10 Ways to Practice Self-Care as a Working Parent


An important function of parenthood is to raise good human beings who become happy, healthy and productive members of society.  In order to do that, parents need to teach by example—model healthy boundaries and put worth on taking care of themselves.  Far too many working parents fall into the trap of putting themselves last in favor of doing everything for their children.  The list below includes practical ways for busy parents to practice self-care and live their lives by the example they want to set for their children.

  1. Take a timeout.

When overwhelmed, separating yourself to spend some time alone is a great tool for self-care.  Not only will this give you a break to regroup, but it will also teach your children coping techniques, as well. Timeouts can be quick, to fit into your busy day, sometimes only 5 minutes of quiet is needed to re-set yourself.

  1. Exercise.

Endorphins are a powerful thing.  Not only will exercise improve your health and set a great example of modeling healthy behavior for your children; exercise has been scientifically shown to increase happiness and improve mental health.  Most importantly, your kids will think you’re totally awesome when you can do more pushups than they can.  Workouts can cut out chunks of time in your day, but working parents can easily work around that by taking early morning trips to the gym, doing lunchtime workouts, utilizing gym childcare centers (they get to hang out with other kids and have fun, too!) or even finding free YouTube videos to do at night after the kids are in bed.

  1. Make time for your hobby.

Time spent doing things you love is worth its weight in relaxation. Whatever your hobby is, make sure not to ignore it for your children.  They need to know that your existence isn’t just for feeding them and working, that you’re a human, too!  If you don’t have a hobby… find one! Try a few things out until you find something you enjoy. Hobbies are also something that can take as little or as much time as you want them to, depending on your interests and schedules.

  1. Limit extracurricular activities to 1 or 2 per child.

Nobody has time to be running around the world dropping off a thousand kids at a thousand different activities.  Between time and money, you need to make sure you have family time together and don’t spend your entire lives in the car. Know that you have limits to how many things you can do in a week and don’t be afraid to tell your kids, “No!”  It will help them down the road to understand priorities and not being able to do everything when they’re adults.

  1. Host a “Wine and Paint” or crafting night.

These can be a wild success! The supplies can be purchased on sale if budgeting is an issue. There are tons of easy DIY projects available on Pinterest, and if you’re hosting, there is no need to get a babysitter.  Bonus points if you invite your friends with kids who can occupy yours during the painting or crafting.  Not everybody has to do the same craft, but you get to hang out with your friends and get a cool piece of art at the end!

  1. Spend time with your friends.

It is so important to find and keep your tribe.  Friends are so key to some people’s well-being that they can feel themselves getting stressed out if it has been too long since a good chat. You can go out and grab coffee, dinner, go on a hike, or even just talk on the phone—but  make time for your core friendships.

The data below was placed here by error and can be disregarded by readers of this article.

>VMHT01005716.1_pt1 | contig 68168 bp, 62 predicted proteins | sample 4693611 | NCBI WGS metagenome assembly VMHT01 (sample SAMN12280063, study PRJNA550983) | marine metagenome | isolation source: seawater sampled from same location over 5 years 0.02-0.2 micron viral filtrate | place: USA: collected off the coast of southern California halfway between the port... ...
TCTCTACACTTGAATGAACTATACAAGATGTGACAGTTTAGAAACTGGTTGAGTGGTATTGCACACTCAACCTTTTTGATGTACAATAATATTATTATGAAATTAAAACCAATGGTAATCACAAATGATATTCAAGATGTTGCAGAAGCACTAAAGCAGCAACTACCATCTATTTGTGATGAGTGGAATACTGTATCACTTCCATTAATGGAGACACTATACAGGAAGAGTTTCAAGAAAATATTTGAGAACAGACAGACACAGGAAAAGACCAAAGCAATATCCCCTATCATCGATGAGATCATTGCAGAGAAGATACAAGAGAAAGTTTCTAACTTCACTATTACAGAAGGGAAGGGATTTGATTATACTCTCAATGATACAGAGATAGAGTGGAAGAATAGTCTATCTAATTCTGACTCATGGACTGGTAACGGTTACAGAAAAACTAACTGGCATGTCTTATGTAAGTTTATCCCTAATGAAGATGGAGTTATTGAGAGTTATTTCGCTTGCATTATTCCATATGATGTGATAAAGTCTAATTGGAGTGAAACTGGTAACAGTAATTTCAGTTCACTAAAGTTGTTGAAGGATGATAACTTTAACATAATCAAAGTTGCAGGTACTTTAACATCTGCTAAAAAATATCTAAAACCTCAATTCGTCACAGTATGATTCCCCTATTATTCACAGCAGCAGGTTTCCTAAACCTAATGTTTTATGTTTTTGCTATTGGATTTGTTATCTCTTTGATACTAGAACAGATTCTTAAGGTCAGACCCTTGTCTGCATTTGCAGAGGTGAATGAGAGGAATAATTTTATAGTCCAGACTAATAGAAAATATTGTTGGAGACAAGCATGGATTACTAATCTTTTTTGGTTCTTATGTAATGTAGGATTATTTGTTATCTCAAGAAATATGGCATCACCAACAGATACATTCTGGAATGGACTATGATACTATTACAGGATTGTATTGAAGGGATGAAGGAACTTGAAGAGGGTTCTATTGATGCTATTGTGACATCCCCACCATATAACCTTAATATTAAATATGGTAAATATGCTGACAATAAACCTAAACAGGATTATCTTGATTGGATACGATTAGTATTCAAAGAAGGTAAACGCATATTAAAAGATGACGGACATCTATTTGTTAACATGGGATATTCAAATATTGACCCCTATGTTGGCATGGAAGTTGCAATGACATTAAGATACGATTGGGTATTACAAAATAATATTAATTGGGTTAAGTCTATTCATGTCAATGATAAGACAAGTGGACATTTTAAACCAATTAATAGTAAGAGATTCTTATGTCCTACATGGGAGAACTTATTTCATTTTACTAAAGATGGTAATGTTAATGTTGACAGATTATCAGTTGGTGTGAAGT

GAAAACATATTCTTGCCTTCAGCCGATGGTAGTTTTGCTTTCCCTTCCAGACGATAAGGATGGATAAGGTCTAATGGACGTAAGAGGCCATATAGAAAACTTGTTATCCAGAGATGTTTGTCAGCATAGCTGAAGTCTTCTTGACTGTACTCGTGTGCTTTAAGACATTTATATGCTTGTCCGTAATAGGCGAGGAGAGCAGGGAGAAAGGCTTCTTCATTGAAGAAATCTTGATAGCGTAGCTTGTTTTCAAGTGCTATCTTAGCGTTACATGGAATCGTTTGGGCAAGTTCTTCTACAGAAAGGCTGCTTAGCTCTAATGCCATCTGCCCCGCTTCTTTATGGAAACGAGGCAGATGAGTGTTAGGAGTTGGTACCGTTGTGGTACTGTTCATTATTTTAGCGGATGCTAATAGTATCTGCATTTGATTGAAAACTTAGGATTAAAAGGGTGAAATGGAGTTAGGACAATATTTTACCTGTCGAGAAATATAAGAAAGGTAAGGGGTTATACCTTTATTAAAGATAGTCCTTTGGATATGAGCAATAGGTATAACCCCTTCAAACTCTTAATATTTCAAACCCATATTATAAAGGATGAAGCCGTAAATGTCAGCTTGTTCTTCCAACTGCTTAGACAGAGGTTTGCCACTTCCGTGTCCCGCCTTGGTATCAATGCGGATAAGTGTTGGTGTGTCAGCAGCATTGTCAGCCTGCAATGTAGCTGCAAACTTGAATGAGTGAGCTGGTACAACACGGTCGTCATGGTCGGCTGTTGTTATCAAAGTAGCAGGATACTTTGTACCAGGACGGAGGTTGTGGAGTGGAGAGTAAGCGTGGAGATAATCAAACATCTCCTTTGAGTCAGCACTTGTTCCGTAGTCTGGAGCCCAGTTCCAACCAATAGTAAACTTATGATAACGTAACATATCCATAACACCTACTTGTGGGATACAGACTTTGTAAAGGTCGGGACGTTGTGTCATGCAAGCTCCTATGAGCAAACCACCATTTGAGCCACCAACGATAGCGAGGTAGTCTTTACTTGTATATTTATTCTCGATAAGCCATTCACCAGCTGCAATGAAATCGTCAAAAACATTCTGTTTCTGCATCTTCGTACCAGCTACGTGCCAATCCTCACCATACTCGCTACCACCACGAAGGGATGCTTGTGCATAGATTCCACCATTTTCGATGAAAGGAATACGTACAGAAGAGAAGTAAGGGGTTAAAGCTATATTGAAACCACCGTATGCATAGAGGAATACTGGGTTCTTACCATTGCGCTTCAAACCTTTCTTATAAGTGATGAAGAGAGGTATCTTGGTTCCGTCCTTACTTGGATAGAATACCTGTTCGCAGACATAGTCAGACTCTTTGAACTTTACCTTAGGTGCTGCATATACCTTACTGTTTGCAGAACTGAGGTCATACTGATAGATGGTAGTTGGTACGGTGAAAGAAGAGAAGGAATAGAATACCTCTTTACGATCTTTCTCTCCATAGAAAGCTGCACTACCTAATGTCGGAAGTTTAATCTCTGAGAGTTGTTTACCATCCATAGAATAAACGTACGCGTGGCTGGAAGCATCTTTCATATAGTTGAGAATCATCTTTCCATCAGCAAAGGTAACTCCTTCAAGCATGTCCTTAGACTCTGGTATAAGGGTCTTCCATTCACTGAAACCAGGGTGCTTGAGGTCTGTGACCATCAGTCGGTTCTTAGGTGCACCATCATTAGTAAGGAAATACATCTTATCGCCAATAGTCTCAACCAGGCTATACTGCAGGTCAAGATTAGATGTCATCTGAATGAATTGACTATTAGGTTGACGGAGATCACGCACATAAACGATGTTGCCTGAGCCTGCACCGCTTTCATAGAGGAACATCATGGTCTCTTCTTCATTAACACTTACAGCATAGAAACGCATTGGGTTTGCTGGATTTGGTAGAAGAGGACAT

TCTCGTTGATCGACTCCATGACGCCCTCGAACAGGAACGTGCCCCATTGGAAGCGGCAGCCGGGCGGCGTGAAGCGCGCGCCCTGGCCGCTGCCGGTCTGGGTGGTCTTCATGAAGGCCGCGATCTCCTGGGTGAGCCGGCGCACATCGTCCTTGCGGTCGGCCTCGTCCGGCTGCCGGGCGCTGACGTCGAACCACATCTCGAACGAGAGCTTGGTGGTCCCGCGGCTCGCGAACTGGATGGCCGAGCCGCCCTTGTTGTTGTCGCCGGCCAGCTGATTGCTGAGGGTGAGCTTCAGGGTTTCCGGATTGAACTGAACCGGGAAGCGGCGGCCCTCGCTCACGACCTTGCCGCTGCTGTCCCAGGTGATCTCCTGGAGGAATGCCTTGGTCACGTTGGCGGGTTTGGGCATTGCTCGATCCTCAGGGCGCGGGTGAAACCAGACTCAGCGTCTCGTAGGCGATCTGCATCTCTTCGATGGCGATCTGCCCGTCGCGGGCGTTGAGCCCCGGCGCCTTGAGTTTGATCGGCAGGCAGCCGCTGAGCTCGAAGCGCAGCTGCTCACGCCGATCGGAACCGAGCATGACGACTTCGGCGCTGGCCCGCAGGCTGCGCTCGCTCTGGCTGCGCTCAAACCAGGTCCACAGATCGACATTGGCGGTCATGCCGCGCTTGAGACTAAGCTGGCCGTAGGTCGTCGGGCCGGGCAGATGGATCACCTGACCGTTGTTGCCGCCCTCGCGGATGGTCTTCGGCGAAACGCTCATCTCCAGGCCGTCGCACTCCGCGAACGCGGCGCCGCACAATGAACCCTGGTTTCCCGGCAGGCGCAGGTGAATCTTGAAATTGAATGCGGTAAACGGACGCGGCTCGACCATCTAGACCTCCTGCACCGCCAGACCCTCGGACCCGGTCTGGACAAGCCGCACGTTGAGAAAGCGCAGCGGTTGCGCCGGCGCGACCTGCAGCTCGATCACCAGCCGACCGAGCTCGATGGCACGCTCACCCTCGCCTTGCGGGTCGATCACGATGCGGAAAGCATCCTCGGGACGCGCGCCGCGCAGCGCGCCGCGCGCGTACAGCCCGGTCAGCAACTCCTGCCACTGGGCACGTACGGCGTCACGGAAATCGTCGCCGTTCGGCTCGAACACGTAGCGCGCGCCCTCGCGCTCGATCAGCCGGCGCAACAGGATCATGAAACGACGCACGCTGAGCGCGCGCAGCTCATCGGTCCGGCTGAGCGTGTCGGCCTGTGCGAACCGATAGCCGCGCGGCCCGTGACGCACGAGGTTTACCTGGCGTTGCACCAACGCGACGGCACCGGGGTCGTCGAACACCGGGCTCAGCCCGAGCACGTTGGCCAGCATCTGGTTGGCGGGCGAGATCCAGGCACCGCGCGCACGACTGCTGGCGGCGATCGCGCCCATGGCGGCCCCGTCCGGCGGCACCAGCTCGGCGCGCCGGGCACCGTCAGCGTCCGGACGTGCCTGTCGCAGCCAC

1. Wake up 30 minutes early and enjoy a cup of coffee or tea alone.

Set your alarm a little early to be able to have coffee or tea, and get some “you time” in for reading, meal planning or one of those hobbies you’ve now picked up.  Even just thirty minutes of solo time can launch your day on a positive note, and it will grow from there.

  1. Read a book.

Reading allows you to escape into an alternate reality for a few hours.  Whether you disappear into a fantasy land of elves, delve knee-deep into a murder mystery, or get engulfed in an inspirational “how-to” guide on discovering your potential; detaching from reality by curling up with a good book (or Kindle) is a sure-fire blood pressure reducer.  An added plus: books and Kindles are small enough to throw into your bag to pull out for a lunch break de-stress session.

  1. Take a class.

This one is great and can be adjusted based on budget. You can take a weekly long-term class, sign up for dance lessons, or even a one-time jewelry making class at a local art school. Something to get you out of the house and stretching your brain or body. The options are extensive for classes outside of traditional working hours, depending on what schools and studios you have around you. Like yoga and animals? Find a baby goat yoga class! Want to expand your knowledge of power tools?  There’s a class for that, too!

  1. Join a parent’s group.

There are local parent groups as well as online parent groups, depending on the availability in your area.  This can get difficult for working parents, as many of the in-person parenting groups meet during the day, but this trend is beginning to change.  There are also MANY online parenting groups that cater to different parenting styles and circumstances.  Thanks to the Internet and social media, you can now find parenting groups as specific as “Secular Foster & Adoptive Parenting,” “Crunchy Parents Who Vaccinate” and “Conservative Vegan Parenting.”  Having these connections to be able to talk to people who are going through what you’re going through, or have gone through it already, makes more of a difference than you might realize.


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